To be polite offer to grab sandwiches for everyone. For the cost of a trip to Jersey Mike's you'll get a day on the water, learn a bit about sailing and maybe even get some time at the helm. If you let it be known you're looking for a beginner boat, you'll find out about boats that aren't necessarily listed anywhere because they're inexpensive.

Once you have a couple of sailing days under your belt I do recommend an ASA sailing school weekend that covers the basics. If you teach yourself, you may teach yourself bad habits. The school will give you a good foundation in the basics and confidence that would take a while to gain if you're on your own.

We did a long weekend in Annapolis that included a two day sailing school and I always thought it was money well spent.

Best of luck,
Jim
 

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Well, looks like it's either trying to help crew with a racing group or buying a little boat.
Do both! I like the book "learn to sail in a weekend" used on AZ it should be cheap! Watch the youtube videos. Think about the wind every time you are outside. Where is it coming from? is it steady? How fast is blowing? Go out to a lake with no boats on it. Just stand and watch the waves no water. Soon you'll be able to "see" the wind.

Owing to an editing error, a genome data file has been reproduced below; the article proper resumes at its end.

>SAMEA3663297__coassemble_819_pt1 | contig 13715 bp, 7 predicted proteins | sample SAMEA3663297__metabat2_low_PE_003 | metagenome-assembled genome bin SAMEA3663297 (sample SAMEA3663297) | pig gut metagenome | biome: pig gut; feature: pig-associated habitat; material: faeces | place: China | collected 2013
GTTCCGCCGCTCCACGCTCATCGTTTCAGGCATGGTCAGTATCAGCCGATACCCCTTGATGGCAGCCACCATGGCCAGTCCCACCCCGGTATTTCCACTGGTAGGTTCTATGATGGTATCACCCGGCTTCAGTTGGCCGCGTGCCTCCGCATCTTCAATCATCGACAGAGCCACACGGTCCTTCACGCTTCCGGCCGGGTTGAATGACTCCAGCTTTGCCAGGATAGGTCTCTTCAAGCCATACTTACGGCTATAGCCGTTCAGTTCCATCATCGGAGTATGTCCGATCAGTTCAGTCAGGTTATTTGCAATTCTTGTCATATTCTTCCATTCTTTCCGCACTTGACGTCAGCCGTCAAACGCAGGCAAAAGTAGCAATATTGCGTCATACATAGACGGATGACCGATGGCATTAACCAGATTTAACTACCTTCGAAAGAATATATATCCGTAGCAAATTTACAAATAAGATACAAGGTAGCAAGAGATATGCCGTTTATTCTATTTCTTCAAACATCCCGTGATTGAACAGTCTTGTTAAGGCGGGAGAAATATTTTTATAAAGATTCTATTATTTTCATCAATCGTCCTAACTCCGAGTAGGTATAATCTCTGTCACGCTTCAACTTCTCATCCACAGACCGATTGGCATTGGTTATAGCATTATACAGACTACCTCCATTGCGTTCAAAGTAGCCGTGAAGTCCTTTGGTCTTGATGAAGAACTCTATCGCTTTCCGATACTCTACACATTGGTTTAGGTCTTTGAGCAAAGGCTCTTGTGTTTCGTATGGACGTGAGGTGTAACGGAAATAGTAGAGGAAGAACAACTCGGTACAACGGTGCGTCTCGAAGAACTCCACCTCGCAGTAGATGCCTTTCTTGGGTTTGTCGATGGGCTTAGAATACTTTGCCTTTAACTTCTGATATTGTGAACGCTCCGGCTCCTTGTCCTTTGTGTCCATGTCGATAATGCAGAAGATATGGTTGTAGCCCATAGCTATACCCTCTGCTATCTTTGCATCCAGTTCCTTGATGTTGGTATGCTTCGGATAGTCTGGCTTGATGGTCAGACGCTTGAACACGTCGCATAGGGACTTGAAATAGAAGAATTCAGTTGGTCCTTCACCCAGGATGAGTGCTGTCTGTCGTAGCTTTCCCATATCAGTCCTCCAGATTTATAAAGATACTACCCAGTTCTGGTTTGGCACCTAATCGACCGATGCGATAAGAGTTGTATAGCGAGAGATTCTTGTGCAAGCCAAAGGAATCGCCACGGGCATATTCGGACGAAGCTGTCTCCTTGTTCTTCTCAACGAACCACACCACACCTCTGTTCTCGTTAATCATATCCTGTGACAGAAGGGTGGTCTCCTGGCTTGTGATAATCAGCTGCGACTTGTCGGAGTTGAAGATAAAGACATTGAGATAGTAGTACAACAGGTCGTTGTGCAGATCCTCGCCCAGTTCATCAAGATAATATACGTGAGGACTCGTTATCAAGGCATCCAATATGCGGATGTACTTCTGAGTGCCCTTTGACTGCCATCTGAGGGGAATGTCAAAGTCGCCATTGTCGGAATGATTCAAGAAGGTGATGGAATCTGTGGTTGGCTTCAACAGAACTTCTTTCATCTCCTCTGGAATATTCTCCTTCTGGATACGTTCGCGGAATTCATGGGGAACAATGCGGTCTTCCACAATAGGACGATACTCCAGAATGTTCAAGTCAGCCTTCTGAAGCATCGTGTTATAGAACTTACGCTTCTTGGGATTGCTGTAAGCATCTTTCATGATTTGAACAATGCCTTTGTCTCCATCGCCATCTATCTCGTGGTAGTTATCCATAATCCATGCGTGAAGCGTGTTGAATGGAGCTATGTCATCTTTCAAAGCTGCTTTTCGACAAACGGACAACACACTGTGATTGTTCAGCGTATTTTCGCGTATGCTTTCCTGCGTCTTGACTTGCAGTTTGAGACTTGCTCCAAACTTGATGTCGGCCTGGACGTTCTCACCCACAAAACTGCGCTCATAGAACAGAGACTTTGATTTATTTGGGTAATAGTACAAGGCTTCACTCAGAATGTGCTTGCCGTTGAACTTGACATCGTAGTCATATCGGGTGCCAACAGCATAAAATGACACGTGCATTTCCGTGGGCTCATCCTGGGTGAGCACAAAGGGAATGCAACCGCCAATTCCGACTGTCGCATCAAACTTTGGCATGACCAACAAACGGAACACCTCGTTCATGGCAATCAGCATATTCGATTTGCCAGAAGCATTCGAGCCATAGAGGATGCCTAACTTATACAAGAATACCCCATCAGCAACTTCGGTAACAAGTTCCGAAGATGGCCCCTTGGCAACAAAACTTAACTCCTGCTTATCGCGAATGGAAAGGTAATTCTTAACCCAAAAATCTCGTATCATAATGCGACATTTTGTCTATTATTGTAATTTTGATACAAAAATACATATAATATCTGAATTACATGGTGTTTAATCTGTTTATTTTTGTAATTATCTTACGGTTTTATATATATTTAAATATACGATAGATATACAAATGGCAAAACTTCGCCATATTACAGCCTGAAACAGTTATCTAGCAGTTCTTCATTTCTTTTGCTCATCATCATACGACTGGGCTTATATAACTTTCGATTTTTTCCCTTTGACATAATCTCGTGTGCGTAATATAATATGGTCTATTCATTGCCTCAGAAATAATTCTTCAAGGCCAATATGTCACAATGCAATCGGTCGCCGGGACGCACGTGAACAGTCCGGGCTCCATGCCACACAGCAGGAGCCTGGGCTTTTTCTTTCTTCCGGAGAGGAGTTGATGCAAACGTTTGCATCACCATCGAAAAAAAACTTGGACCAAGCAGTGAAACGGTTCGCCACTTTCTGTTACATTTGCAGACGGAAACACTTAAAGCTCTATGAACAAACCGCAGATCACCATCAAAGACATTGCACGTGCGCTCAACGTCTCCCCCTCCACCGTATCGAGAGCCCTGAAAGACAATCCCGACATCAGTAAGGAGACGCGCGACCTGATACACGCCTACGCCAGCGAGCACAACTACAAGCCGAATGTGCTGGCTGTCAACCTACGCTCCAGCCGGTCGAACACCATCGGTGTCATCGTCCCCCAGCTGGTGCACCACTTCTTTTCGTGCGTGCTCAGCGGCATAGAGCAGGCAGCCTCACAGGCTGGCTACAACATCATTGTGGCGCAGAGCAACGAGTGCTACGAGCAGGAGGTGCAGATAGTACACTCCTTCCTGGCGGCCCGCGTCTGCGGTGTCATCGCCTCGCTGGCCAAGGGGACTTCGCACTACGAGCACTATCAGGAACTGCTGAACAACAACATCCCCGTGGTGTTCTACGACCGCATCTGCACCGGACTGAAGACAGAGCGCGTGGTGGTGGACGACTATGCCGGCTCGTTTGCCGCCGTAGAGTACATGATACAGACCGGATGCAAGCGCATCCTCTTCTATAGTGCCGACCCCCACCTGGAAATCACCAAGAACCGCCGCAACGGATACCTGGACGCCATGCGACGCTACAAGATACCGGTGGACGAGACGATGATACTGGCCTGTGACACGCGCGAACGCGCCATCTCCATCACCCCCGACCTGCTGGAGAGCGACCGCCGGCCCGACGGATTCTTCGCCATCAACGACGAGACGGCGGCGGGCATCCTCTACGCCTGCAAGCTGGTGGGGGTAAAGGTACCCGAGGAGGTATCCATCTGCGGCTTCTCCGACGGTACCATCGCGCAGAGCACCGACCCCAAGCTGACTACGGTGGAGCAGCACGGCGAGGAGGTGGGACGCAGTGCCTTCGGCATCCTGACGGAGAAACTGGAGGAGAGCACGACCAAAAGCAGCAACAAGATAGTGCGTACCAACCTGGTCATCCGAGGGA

Good luck
 

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Ben,
Sailors like to talk about sailing and we're generally a pretty friendly bunch.

Memorial Day weekend will be a busy weekend and people will be re-connecting with friends after being locked up all winter.

Try going down to one of the marinas in Forked River, NJ the following Saturday morning. Pick a marina where you see a lot of sailboats. Stroll down the docks and look at the boats and strike up conversations. Let people know you're interested in learning. I'll bet someone offers you a ride (I've done it).

To be polite offer to grab sandwiches for everyone. For the cost of a trip to Jersey Mike's you'll get a day on the water, learn a bit about sailing and maybe even get some time at the helm. If you let it be known you're looking for a beginner boat, you'll find out about boats that aren't necessarily listed anywhere because they're inexpensive.